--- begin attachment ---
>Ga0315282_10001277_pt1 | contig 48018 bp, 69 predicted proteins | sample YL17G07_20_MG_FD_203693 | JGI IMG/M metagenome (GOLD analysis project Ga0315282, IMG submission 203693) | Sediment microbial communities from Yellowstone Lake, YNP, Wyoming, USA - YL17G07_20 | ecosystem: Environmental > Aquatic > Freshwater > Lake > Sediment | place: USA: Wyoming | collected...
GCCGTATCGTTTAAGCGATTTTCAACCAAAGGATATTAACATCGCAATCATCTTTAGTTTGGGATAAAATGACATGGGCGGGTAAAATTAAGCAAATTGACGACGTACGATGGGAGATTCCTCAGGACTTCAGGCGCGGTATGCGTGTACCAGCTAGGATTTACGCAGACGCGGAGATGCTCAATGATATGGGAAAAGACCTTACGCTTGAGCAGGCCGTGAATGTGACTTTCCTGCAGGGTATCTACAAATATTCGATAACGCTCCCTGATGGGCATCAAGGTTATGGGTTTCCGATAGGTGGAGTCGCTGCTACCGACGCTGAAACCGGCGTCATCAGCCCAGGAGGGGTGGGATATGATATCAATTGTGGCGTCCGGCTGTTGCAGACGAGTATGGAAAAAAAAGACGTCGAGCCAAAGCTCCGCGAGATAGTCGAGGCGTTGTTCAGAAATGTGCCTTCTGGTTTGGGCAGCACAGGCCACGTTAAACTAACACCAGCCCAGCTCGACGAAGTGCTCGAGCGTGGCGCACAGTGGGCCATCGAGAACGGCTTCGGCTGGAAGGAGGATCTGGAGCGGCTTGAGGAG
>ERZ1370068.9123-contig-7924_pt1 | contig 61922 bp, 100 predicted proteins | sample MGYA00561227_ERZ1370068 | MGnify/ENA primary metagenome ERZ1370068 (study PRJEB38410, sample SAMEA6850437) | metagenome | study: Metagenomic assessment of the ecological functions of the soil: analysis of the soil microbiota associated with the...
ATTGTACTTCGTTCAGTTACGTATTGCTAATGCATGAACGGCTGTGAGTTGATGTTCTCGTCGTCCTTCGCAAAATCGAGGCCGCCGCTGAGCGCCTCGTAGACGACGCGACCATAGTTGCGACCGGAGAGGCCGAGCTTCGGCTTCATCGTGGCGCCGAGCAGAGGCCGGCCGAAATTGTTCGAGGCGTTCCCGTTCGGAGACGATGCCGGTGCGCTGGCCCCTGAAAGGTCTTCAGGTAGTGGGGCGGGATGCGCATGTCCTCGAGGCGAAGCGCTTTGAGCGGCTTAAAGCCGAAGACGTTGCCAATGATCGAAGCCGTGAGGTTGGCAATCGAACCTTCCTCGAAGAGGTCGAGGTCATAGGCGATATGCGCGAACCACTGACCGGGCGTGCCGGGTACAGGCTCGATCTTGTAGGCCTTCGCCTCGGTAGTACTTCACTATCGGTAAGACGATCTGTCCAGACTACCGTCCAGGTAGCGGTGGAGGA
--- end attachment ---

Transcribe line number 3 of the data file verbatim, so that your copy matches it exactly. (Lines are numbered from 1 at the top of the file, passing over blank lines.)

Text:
>ERZ1370068.9123-contig-7924_pt1 | contig 61922 bp, 100 predicted proteins | sample MGYA00561227_ERZ1370068 | MGnify/ENA primary metagenome ERZ1370068 (study PRJEB38410, sample SAMEA6850437) | metagenome | study: Metagenomic assessment of the ecological functions of the soil: analysis of the soil microbiota associated with the...